“The difference between false memories and true ones is the same as for jewels: It is always the false ones that look the most real, the most brilliant.” Salvador Dali
Deckard: She’s a replicant, isn’t she?
Tyrell: I’m impressed. How many questions does it usually take to spot them?
Deckard: I don’t get it, Tyrell.
Tyrell: How many questions?
Deckard: Twenty, thirty, cross-referenced.
Tyrell: It took more than a hundred for Rachael, didn’t it?
Deckard: [realizing Rachael believes she’s human] She doesn’t know.
Tyrell: She’s beginning to suspect, I think.
Deckard: Suspect? How can it not know what it is?
In his 1982 masterpiece Blade Runner, Ridley Scott creates an atmospheric dystopia that has never been matched. There are visual references to Fritz Lang’s Metropolis as well as Citizen Kane, where the story goes that Rachael’s physical persona was based on the style and walk of the clerk in the bank scene, clickety-clack, heels-on-marble and all.
Below at Tyrell Corporation headquarters.The visuals alone make this film worth watching. The smoke, the rain, Rachael’s pitch-perfect 40′s wardrobe plus meticulously lit, triumphant sets are all scene-stealing and create one of the greatest cinematic backdrops for the film’s morally ambiguous, lone hero Rick Deckard and his no-go Femme Fatale.
Made 30 years after the 1940′s era of film noir, Blade Runner is technically speaking, neo- noir.
Based on Phillip K Dick‘s novel ‘Do Androids Dream of Electric Sheep?‘, the film is set in 2019, humans have created genetically engineered ‘replicants’- bio-engineered, organic clones of humans designed exclusively for slave labour, menial jobs and ‘entertainment’ purposes (Zhora, left).
They are illegal on earth, and if they make it to our planet they are to be hunted down and killed.
Harrison Ford’s plays Rick Deckard, an ex LAPD, ‘special police unit’ called a Blade Runner, employed to investigate, test and ultimately ‘retire’ escaped replicants, often near their expiry date of 4 years.
*Deckard’s apartment scenes were shot at Frank Lloyd Wright’s Ennis House in LA. Built in 1924 for Charles and Mabel Ennis, the house is sometimes referred to as an example of ‘Mayan Revival’ architecture. It’s prominent detail is the relief ornamentation on it’s textile blocks, inspired by the asymetrical reliefs of Mayan buildings in Uxmal.*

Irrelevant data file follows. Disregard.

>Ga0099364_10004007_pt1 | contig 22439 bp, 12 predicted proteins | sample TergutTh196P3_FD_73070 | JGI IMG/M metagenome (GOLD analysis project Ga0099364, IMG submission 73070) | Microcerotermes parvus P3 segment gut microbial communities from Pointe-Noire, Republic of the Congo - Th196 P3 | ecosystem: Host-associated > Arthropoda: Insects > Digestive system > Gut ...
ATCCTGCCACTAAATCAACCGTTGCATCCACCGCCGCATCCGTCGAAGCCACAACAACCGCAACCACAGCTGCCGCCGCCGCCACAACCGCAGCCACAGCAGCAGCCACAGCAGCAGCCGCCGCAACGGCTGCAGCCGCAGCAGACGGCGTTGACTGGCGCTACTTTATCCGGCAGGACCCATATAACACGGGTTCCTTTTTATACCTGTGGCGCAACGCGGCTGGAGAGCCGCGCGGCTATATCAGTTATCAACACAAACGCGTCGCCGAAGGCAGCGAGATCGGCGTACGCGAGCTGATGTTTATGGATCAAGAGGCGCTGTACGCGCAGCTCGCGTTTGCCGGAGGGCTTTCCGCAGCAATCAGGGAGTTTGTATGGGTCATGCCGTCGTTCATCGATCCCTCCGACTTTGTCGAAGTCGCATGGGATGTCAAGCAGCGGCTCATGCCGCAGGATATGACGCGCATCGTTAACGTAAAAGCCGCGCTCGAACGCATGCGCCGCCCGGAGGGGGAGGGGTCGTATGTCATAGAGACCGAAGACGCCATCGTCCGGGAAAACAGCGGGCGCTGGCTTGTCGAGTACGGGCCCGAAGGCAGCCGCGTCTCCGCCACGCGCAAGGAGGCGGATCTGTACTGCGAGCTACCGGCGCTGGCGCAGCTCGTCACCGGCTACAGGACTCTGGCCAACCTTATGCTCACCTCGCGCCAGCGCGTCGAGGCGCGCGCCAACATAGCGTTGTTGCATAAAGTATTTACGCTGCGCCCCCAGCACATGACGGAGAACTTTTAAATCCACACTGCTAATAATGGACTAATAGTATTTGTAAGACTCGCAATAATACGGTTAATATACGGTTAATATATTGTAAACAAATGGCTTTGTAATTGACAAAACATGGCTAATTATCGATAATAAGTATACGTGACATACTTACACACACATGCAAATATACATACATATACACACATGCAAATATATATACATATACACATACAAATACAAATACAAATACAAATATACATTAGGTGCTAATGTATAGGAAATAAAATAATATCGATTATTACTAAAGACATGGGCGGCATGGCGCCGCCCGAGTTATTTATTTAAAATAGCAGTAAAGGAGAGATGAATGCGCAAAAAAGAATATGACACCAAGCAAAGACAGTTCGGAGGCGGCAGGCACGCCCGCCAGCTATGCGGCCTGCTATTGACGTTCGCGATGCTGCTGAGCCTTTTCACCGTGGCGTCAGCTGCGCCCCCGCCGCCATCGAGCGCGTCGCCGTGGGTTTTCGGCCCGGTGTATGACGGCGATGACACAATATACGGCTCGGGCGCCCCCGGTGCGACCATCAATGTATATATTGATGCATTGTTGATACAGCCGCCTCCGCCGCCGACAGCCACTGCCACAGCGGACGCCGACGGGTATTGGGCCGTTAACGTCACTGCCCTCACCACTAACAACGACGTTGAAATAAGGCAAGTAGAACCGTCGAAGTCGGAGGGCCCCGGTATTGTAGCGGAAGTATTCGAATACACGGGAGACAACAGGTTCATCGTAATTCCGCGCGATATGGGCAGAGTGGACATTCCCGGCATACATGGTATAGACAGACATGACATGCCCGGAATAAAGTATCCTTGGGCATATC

The longer the replicants live, and as more life experiences are gained, the more unstable their personalities become. Tyrell, their ‘maker’ added a fail-safe device to ‘Nexus 6′ models (right, Rutger Hauer) to prevent them from developing emotional responses, especially necessary with the latest ‘Mental-A’ models whose intellectual capacity was superior to their designers.
Like a Generation X Wizard of Oz, the intelligent being longs to meet his maker (as Roy does with violent consequences) but only finds the end of the road.
No answers, just mortality and a guy with a god complex. If we lived forever, would we lust for life so?
“Memory is a beautiful thing, it’s almost a desire that you miss.” Gustave Flaubert
Rachael, played by a 21 year old Sean Young, is Tyrell’s assistant, a replicant who’s ‘self’ was developed from a selection of memories that belonged to Tyrell’s niece.
“Many a man fails as an original thinker simply because his memory is too good.” Friedrich Neitzsche
Just beneath this basic storyline lies a depth of running themes, raising questions of what it is to be human that are similar to Kant’s assertion that you cannot use a person as means to an end, thus exploring the concept of empathy. Magnificently shot by cinematographer Jordan Cronenworth, the film is heavily enveloped in a beautiful score by Vangelis, which, along with Harrison Ford’s 80′s tough guy swagger gives the film yet another neo angle.
Make-Up artist Marvin Westmore was nominated for a Bafta, of course I think he should have won for this is my all time favourite make-up of any movie ever. As a make-up artist I can truly believe that this post modern make-up could be a make-up worn in the future as it mixes up so many beautiful, historic make-up references, combining many iconic trends at once, from painted Rennaissance, to Biba, to the 1940s, 1980′s and even a little punk. Daryl Hannah as ‘Pris‘
Blade Runner made a big impact of my teenage imagination, it’s release just happened to collide with existential adolescent angst.
Being a literal sum of her parts, perhaps I related to Rachael’s unformed being, a one
dimensional incarnation, all highly considered exterior and no sense of self.
WATCH the scene where Deckard meet Rachael for the first time here
Faulty male prototypes aside, I truly love this film, it is as near to perfect movie making that I know. The fact that films of this kind (hinting at big questions, encouraging imaginative interpretation) will never again be given any budget, make it’s melancholy even more so.
“What we’d done was kind of a dark novel. I didn’t really realise that that eventually became the true longevity of the whole film-you revisit it constantly like re-reading one of your favourite books. You always find you get sucked in again.” Ridley Scott
Roy Batty’s (played by Rutgaur Hauer) famous ‘Tears in the rain’ monologue.
A collage of Rachael’s scenes to ‘The Love Theme’ by Vangelis
Harrison Ford. Rick Deckard
Rutger Hauer. Roy Batty
Sean Young. Rachael
Edward James Olmos. Gaff
M. Emmet Walsh. Bryant
Daryl Hannah. Pris
William Sanderson. Sebastian
Brion James. Leon
Joseph Turkel. Tyrell
Joanna Cassidy. Zhora
James Hong. Chew
Morgan Paull. Holden
Robert Okazaki. Sushi Master
Director. Ridley Scott
Cinematographer. Jordan Cronenweth
Editor. Terry Rawlings
Art director. David L. Snyder
Costume Design. Michael Kaplan, Charles Knode
Make-Up Artist Marvin Westmore
Hairdresser. Shirley Padgett
Screenwriter. Hampton Fancher
Set designer. Lawrence G. Paul
Special effects. Douglas Trumbull
Producer. Michael Deeley